Latin name: Trochilidae
size: 10 - 20cm
mass: 10 - 30g
Older: 2 - 6 years
Appearance: colorful plumage
Sexual dimorphism: No
Nutrition type: Nectareater (nectarivor) / Insectivore (insectivore)
food: Nectar, insects
distribution: North America, Central America, South America
original origin: unknown
Sleep-wake rhythm: diurnal
habitat: Semi-deserts, rainforest, deciduous forests
natural enemies: Birds of prey, snakes
sexual maturityafter about 12 months
mating season: January - March
breeding season: about 15 days
clutch size: 2 eggs
social behavior: ?
Threatened with extinction: Different depending on the type
Further profiles of animals can be found in the Encyclopaedia.
Interesting facts about the hummingbird
- The wings of the hummingbirds beat 60 times a second.
- In the bird kingdom, the hummingbirds are considered the most skilful flyers of all. With their technology they are able to fly in any direction or to circle like a helicopter on the spot. In addition, hummingbirds are the only birds with the ability to fly backwards.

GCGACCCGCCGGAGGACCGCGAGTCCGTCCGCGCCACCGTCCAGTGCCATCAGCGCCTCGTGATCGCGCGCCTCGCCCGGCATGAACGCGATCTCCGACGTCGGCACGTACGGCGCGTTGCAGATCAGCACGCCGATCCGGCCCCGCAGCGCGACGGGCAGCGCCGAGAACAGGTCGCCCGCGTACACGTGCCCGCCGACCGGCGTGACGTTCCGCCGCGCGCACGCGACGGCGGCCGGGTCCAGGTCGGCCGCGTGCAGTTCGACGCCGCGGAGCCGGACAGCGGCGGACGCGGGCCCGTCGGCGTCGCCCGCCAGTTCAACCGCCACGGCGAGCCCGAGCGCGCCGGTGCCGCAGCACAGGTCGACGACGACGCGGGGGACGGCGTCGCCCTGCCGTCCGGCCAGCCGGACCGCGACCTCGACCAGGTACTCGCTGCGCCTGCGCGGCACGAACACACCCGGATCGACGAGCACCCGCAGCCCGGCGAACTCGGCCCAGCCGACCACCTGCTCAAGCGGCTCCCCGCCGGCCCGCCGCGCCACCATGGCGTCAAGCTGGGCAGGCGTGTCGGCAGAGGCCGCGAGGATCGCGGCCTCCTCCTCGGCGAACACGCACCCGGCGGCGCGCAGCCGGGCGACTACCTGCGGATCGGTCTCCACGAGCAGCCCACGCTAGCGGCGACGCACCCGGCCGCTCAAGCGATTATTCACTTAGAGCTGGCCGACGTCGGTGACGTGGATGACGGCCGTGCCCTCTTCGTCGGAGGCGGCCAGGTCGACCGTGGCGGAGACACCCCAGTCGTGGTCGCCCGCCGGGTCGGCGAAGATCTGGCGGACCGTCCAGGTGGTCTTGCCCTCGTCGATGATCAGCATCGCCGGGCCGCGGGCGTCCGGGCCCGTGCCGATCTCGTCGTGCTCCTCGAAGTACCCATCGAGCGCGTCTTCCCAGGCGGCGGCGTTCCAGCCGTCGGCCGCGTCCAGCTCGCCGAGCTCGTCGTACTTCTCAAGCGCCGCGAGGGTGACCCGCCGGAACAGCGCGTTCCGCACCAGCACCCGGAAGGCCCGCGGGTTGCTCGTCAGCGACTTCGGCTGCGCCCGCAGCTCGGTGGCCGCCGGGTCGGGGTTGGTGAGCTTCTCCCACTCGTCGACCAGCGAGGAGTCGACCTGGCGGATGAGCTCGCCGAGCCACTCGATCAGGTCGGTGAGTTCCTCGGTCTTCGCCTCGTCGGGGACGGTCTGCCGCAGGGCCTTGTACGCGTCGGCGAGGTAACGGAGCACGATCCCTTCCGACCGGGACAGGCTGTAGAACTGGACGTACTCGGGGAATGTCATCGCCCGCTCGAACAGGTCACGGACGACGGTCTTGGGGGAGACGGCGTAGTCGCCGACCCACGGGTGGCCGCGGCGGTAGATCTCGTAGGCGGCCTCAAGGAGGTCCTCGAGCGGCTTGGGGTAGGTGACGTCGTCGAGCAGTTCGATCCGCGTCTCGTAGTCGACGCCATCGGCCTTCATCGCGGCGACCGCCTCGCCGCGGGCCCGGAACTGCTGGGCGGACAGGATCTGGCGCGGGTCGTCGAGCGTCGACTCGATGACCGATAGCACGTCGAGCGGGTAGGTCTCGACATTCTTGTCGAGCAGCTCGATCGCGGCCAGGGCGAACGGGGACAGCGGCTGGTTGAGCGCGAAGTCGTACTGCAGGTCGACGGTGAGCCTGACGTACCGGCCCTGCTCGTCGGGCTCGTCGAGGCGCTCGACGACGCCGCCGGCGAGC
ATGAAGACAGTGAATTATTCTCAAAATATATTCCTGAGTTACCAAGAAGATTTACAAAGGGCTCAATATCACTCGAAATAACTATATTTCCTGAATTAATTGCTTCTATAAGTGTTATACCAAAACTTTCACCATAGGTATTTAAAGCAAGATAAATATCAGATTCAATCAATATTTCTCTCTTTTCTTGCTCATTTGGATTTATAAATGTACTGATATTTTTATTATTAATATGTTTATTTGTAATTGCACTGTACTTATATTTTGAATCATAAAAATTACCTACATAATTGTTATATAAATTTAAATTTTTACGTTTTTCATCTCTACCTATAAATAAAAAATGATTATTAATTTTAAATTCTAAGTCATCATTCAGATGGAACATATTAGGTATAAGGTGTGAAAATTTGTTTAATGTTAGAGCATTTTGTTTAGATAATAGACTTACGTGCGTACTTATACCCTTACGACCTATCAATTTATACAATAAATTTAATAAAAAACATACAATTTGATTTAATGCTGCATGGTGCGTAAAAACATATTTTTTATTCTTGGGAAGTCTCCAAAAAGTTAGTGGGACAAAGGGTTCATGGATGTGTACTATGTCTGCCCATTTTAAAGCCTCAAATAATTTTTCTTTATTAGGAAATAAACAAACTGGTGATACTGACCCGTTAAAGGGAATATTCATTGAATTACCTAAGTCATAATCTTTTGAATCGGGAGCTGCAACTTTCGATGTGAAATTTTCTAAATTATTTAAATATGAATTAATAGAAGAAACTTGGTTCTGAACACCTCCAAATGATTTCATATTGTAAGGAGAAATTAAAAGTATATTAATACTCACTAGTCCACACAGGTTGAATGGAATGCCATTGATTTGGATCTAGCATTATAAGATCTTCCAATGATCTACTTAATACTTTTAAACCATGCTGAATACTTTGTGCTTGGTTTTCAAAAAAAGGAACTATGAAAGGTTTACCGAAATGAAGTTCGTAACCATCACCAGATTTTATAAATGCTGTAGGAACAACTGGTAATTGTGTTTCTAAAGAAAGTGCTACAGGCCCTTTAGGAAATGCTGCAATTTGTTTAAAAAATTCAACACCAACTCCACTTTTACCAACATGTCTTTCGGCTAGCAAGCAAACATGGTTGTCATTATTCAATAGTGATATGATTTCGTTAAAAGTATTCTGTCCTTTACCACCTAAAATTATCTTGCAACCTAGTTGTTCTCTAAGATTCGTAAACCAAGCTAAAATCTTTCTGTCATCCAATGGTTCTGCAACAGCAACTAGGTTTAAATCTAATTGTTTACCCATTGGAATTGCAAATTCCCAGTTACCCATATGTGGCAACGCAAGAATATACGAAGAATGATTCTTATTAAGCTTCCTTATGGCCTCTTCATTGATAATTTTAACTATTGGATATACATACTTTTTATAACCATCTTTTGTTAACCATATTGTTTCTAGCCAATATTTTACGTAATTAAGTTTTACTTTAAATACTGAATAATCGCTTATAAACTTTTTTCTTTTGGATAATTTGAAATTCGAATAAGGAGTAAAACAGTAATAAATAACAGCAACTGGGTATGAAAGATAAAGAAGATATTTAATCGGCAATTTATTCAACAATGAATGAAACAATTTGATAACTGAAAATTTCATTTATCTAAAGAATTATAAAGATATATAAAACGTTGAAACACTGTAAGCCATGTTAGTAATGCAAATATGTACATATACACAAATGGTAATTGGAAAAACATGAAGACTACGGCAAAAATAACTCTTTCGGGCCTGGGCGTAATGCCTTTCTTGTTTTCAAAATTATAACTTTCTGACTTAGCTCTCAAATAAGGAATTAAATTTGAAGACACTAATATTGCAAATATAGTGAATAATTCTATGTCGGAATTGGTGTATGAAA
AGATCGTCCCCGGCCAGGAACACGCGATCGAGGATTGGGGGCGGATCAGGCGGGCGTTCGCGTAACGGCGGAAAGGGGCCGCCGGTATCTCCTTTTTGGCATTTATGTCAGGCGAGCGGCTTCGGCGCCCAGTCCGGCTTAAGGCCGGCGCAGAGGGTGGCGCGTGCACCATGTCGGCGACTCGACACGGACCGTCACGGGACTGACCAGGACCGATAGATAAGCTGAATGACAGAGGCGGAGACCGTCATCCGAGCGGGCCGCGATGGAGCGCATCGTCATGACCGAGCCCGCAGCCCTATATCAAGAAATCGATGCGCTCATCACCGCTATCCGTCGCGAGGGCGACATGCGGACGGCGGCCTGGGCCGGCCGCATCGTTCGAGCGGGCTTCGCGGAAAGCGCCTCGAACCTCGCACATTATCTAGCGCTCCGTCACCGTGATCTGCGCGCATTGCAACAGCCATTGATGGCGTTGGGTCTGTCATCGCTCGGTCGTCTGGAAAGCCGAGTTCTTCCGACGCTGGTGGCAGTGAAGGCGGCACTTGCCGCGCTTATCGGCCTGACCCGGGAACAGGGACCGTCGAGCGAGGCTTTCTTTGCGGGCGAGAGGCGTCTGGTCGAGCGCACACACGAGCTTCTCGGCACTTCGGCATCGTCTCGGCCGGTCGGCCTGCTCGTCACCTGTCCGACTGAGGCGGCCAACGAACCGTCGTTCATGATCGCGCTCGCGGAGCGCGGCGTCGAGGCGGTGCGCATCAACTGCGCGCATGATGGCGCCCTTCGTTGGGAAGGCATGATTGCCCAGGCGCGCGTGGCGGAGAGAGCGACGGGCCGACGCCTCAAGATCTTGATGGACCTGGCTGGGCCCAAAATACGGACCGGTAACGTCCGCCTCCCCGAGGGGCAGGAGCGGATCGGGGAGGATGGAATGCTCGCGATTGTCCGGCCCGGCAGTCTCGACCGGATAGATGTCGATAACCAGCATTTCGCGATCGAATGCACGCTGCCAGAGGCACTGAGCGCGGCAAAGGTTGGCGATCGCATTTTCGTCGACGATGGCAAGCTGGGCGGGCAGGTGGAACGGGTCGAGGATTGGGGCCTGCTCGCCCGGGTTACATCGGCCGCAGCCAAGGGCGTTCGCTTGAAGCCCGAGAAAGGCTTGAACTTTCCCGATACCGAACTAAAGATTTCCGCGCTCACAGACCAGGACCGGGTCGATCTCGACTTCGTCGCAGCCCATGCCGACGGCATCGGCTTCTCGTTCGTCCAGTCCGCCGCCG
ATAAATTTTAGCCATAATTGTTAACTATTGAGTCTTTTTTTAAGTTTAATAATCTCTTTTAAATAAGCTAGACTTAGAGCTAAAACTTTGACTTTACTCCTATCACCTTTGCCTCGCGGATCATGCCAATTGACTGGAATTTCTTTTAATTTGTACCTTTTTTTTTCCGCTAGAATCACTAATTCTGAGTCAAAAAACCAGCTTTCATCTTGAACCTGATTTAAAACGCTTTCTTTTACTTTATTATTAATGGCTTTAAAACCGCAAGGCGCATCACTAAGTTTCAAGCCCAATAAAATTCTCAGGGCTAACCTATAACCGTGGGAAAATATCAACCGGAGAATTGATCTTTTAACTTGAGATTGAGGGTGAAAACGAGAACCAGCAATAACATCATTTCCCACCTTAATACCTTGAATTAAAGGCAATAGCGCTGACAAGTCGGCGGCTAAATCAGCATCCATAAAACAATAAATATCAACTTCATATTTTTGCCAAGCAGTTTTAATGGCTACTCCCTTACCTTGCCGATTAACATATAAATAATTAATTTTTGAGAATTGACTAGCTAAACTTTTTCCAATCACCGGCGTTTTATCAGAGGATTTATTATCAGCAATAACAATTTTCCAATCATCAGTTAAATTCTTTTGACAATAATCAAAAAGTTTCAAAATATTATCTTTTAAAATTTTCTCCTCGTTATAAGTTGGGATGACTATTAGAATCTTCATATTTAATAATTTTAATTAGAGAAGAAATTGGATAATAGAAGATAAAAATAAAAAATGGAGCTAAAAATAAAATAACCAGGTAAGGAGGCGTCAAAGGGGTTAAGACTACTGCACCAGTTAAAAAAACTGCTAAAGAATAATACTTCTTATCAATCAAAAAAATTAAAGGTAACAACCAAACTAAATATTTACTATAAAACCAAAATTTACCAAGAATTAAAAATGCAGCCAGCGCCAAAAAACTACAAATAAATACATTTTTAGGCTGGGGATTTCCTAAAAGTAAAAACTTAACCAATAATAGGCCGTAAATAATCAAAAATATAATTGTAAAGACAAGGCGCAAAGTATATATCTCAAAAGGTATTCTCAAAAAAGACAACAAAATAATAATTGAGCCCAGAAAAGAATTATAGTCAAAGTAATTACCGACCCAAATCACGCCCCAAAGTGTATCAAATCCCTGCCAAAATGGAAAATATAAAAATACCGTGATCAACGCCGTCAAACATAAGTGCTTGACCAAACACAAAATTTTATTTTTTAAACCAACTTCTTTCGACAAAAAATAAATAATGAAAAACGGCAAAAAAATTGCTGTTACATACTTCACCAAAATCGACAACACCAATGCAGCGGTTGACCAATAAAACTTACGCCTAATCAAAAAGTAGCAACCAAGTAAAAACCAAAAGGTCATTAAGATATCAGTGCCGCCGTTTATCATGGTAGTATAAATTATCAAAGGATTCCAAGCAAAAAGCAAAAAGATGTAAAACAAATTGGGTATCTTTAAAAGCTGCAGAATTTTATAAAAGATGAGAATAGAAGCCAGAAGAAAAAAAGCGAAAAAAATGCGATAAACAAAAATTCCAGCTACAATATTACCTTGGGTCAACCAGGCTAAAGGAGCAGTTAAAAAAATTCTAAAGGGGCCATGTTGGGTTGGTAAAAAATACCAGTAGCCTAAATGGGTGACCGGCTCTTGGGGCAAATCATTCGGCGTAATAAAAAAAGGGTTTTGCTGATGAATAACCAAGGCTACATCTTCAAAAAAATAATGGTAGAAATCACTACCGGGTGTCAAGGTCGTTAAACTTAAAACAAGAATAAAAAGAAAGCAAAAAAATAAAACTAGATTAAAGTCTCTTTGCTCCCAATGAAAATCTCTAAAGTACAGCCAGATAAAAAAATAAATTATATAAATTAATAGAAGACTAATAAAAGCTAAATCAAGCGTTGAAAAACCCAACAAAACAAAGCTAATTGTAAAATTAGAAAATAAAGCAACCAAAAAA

- The smaller the hummingbird, the faster it can beat its wings. The fastest hummingbird reaches beat frequencies of more than 100 beats per minute.
- In English, the hummingbird is called "Hummingbird" because of its noises. Humming means buzzing.
- Measured by their fast metabolism (500 beats per minute), hummingbirds have a tremendous life expectancy.
- About 350 different hummingbird species live in the Americas. Each species specializes in other flowers, so that the competitive pressure of coexisting species remains low.
- The beak of some hummingbirds has a length of more than 10cm (for example, a sword-billed hummingbird). This beak is almost as long as the hummingbird itself.
- Mostly, a hummingbird covers its nutritional needs via the flower nectar (rich in carbohydrates). To a small extent, its food also consists of insects to meet the protein requirements.
- Hummingbirds build their nests in inadequate locations, e.g. on tall trees or in thorny bushes. In this way, the eggs are largely safe from nests.